The main trait that Rulewicz hopes coaches will find in quarterbacks in Kenya is selflessness.
“You have to put the team first. They need to see that you put the team first,” Rulewicz said. “That’s the most important thing we talk about in terms of my search for a quarterback is not showing that ego and putting the team in front of you.”
The manual will not contain Xs and Os so much as drills that coaches can use.
“It’s not a schematic because there are so many schematics and I think for where they are in development it would be overwhelming,” Farley said. “So it’s more focused on the fundamentals. For each group of positions, what we asked for is just a narrative about the position-specific skills and characteristics of the skills that those players should have, and then a diagram of six or eight simple and fundamental exercises.
A Jackson or Western player might recognize many of these drills in the manual from things Farley, Rulewicz and Vikings coach Antonio Parker performed during practice.
Parker, Farley’s former assistant and now Jackson’s successor as football coach, prepares the chapter on defensive backs.
“It’s a fun project,” he says. “I look forward to making an impact on football in Kenya.”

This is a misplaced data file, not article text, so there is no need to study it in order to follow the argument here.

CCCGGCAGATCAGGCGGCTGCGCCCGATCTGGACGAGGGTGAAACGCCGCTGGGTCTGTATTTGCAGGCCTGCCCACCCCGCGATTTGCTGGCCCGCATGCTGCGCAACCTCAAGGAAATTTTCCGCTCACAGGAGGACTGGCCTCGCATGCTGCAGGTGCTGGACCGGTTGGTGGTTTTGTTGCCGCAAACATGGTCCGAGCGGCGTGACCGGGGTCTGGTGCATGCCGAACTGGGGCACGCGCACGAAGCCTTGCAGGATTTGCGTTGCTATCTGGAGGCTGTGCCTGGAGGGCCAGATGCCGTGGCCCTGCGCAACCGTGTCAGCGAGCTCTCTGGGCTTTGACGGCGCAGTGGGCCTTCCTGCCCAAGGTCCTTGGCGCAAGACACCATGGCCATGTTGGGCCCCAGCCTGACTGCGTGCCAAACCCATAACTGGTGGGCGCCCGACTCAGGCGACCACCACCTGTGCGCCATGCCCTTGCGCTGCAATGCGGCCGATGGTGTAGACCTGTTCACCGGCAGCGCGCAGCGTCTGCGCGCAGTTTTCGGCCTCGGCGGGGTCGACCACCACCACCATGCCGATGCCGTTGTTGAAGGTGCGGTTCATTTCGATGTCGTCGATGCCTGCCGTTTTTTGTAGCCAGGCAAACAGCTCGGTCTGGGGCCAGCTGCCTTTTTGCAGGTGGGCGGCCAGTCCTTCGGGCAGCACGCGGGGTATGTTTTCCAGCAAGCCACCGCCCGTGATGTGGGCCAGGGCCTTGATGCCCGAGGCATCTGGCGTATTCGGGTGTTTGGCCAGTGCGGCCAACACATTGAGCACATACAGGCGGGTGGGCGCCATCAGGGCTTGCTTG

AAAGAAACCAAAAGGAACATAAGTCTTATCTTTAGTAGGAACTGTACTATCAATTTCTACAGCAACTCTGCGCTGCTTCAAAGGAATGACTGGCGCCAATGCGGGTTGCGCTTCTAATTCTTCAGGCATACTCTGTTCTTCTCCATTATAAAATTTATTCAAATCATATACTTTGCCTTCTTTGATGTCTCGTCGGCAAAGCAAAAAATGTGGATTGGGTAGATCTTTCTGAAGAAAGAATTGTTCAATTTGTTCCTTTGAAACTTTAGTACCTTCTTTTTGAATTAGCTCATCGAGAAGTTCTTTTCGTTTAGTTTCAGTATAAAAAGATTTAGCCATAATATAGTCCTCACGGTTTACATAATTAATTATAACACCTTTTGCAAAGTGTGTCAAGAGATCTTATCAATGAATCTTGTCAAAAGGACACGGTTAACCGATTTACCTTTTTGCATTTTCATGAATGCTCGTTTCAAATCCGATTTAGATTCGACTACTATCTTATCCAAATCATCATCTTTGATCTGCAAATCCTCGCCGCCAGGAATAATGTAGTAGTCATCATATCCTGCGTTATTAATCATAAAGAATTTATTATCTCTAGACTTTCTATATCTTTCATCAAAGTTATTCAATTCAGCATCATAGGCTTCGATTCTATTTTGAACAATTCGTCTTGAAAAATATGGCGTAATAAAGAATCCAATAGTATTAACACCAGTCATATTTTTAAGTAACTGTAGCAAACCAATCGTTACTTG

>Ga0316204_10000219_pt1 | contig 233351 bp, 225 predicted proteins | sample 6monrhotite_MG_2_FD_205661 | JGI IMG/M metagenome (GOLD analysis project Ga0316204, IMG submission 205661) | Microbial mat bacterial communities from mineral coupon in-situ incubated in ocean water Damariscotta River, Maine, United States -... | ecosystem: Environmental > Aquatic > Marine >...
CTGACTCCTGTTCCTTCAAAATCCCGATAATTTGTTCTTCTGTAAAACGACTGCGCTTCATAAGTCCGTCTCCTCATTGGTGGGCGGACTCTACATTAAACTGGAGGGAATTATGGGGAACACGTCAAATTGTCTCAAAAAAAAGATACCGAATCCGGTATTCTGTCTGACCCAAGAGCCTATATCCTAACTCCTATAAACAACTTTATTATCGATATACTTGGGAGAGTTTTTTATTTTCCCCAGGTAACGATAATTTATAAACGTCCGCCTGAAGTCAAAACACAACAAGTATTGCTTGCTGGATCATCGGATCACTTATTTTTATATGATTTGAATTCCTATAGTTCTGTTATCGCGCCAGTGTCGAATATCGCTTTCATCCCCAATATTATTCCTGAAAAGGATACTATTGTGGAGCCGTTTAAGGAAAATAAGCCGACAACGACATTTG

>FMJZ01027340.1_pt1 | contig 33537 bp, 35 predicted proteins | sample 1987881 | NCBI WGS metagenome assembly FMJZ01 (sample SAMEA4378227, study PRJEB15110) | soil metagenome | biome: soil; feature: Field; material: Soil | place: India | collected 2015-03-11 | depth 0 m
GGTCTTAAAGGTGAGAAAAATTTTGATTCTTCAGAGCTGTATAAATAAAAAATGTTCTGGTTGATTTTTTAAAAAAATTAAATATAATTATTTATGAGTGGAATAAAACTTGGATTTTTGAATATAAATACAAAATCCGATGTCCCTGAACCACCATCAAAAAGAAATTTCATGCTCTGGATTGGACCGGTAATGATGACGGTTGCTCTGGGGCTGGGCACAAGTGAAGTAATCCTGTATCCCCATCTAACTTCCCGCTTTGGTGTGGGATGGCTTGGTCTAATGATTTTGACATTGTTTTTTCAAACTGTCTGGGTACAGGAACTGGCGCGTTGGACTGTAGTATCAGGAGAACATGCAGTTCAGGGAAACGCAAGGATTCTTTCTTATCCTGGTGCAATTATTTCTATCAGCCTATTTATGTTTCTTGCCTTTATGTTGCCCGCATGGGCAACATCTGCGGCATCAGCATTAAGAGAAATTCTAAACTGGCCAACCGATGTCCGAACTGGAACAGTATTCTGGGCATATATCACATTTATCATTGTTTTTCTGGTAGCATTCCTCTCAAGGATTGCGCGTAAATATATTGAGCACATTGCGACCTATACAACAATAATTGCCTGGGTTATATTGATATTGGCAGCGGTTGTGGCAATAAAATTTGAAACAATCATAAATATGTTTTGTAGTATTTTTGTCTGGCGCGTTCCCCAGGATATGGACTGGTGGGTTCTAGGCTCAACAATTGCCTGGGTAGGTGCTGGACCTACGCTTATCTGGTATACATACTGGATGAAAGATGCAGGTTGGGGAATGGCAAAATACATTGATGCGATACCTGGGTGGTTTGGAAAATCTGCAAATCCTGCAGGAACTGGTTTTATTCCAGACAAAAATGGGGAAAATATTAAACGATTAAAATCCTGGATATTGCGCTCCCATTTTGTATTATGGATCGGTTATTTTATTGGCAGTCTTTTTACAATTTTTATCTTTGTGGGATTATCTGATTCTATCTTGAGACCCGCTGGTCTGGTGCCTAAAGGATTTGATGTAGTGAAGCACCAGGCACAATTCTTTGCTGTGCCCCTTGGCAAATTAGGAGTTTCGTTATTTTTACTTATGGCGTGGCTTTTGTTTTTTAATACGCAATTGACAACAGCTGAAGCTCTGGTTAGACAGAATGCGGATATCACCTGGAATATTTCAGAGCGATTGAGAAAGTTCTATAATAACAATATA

All of these coaches are used to teaching the game to people who grew up with it. Teaching it to a foreign audience who may not have that background gives coaches a different perspective.
“You start from the ground floor,” Parker said. “You really try to get back to basics like little kids football; starting with your position, your fundamentals, what the positions mean, what the terminology means. »
Football is certainly still an American game, with over a million high school players, tens of thousands of college players and 1,728 on NFL rosters.
There aren’t that many in Kenya, but Alwanga hopes that through university and community teams, both in tackling football and the emerging sport of flag football, it can grow.
“I love football. I played it growing up, I played in high school, I played in college,” Rulewicz said. “I love the game. , and if I can give something back to the game, I will. It’s a big part of my life and who I am and I’ve learned valuable life lessons through football.
Alwanga hopes that in the coming years a full-fledged high school league will be played in Kenya, as well as a semi-professional league. He would also like to see Kenya field flag football teams on the international stage, such as at the World Games where flag football made its debut this year.
The roadmap for the future of Kenyan football will be partly written by Michigan high school coaches.
Farley is seeking financial assistance to print the books. Funds can be sent via Venmo to @Scott-Farley-50, code 7556. Anything raised beyond the $2,000 estimated by Farley will be needed to print the book will be donated to Kenya football teams to help purchase equipment.